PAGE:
Miss Indira Vasanji Shah Vs. DCIT (ITAT Mumbai)
owners of the plot have authorised the developer to take the plot and the moment the assessee has booked the flat and flat has been allotted to the assessee, a valuable right has created. It is a capital asset and that right continued till the assessee entered into tripartite agreement dated 10-2-2006. Under section 45 of the Income Tax Act transfer of a capital asset is chargeable to tax under the head ‘capital gains’ and not under the head ‘income from business’. It is not a case of the Revenue that the assessee was regularly booking flats and selling the same so that it can be said that the assessee has entered into a business transaction. The income shown by the assessee has to be assessed under the head ‘income from capital gains’. The capital derived by the assessee is long term capital gain as the assessee held the right on the asset for more than 36 months.
FULL TEXT OF THE ITAT ORDER IS AS FOLLOWS:-
This appeal has been filed by the Revenue against the order of the Commissioner (Appeals)-29, Mumbai dated 19-10-2011 for assessment year 2006-07.
2. The assessee has taken as many as 17 grounds of appeal On the direction of the Tribunal, subsequently the assessee has filed, vide letter dated 13-5-2016 the following two concise grounds of appeal :–
“1. On the facts and in the circumstances of the case, the learned Commissioner (Appeals) erred in note appreciating that the right to property is a capital asset under section 2(14) of the Income Tax Act, 1961. He failed to appreciate that the assessee was holding the right to property i.e., Flat No. 502 during the period 1-4-2002 to 10-2-2006 i.e., for a period of 4 years and 9 days (exceeding 36 months).
2. The learned Commissioner (Appeals) erred in not appreciating that the permission to redevelop the property was given on 1-4-2002 and the allotment letter was also issued on the even date, as mentioned by the assessing officer in his asst. Order dated 21-10-2008.”
3. The brief facts of the case are that the assessing officer note4d during the course of assessment proceedings that the assessee has sold an immovable property for Rs. 74 lakhs and after reducing the cost of acquisition of Rs. 57 lakhs the assessee has shown a sum of Rs. 17 lakhs as long term capital gains. It was further noted that the assessee received an allotment letter for flat No. 502 dated 1-4-2001 of payment of Rs. 1,00,000. He took the view that the allotment letter was a fabricated one. Till the assessee sold the flat on 20-2-2006, no agreement was executed between the assessee and the builder M/s. Amrut Dhara Enterprises. Although the agreement has been executed within six months from the date of the allotment letter. The assessing officer also found from the sale agreement dated 10-2-2006 that the owner of the plot granted permission to the developer to develop the property only on 22-4-2002. Therefore he took the view that the allotment letter cannot be prior to this permission to develop the plot. Therefore the assessing officer took the profit earned by the assessee to be adventure in the nature of trade and also made an addition under section 50C amounting to Rs. 51,955 by taking stamp value of the property at Rs. 87,61,124 instead of Rs. 87 lakhs as the sale consideration shown by the assessee. The assessee’s share being 85% of Rs. 61,124, Rs. 51,955 was added under section 50C. When the matter went before the Commissioner (Appeals), the Commissioner (Appeals) confirmed the same.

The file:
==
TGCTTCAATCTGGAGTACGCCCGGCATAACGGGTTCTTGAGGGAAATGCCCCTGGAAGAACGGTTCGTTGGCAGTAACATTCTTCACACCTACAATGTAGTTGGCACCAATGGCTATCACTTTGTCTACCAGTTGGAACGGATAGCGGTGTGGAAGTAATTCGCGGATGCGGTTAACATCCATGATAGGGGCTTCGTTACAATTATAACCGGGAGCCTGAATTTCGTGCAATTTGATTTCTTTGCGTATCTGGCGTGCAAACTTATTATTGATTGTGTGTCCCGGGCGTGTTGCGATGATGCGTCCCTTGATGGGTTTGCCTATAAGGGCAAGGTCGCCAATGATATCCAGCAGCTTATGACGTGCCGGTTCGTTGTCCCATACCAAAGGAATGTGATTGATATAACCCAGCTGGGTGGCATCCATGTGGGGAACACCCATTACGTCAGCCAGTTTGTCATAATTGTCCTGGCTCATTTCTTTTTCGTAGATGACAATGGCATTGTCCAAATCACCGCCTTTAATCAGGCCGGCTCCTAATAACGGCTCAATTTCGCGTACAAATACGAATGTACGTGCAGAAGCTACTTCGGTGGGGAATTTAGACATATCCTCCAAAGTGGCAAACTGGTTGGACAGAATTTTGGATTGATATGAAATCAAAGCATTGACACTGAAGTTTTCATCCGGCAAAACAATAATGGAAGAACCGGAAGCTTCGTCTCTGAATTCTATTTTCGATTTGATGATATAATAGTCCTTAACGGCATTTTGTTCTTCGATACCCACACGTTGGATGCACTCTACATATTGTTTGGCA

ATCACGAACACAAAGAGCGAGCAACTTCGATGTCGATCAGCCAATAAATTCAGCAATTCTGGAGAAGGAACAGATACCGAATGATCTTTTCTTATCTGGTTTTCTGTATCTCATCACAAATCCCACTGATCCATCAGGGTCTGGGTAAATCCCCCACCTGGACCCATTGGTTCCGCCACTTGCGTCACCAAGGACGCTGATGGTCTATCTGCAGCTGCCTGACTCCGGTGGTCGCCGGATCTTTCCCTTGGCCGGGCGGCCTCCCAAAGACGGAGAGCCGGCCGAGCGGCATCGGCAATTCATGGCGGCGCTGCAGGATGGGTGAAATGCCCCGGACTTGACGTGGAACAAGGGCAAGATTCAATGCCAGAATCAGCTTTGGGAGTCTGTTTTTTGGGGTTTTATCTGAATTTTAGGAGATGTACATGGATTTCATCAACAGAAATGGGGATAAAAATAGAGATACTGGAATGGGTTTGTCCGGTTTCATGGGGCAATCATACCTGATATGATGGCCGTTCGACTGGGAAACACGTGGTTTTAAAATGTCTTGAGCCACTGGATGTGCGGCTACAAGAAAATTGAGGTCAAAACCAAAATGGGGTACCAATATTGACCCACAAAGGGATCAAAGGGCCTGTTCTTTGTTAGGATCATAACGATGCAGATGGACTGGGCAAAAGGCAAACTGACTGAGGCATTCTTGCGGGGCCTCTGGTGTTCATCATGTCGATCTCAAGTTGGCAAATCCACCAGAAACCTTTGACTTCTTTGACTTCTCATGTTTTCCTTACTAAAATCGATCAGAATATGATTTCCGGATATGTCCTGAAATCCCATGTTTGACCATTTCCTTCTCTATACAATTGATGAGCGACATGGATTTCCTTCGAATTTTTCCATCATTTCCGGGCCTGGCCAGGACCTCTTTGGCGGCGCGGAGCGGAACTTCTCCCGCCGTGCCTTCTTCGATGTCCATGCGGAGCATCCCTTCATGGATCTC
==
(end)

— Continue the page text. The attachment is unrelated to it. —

4. We have heard the learned Departmental Representative and gone through the submission made by the assessee dated 7th July as well as 19-10-2016. We noted that in this case the assessee was allotted the plot by depositing a sum of Rs. 1,00,000 through cheque No. 732661 dated 5-4-2002 in favour of Amrut Dhara Enterprises. This very cheque was cleared and debited in the bank statement of the assessee on 5-4-2002. The assessing officer without verifying the fact from the developer just observed that the said allotment letter is a fabricated one. In our opinion while making this allegation the onus is on the Revenue to bring evidence on record. In this case the assessing officer just made such observation and rejected the claim of the assessee without bringing any evidence to the contrary on record. Even no notice under section 133(6), etc. was made on the builder. In our opinion the onus is on the Revenue to prove that the document furnished by the assessee is a fabricated one. We reverse the said finding in the absence of any evidence. It is the settled view as per the decision of the Hon’ble Supreme Court in the case of CIT v. Daulatram Rawatmall 87 ITR 349 that the onus to prove that the apparent is not the real is on the party who alleges that the apparent is not real. Merely an agreement has not been entered into by the assessee with the Developer within a period of six months from the date of allotment did not mean that a right of the assessee has not been created in the flat to be constructed by the builder. We have also gone through the tripartite agreement dated 10-2-2006 by which the assessee has transferred his rights in the aforesaid flat. Clause J of this agreement states as under :–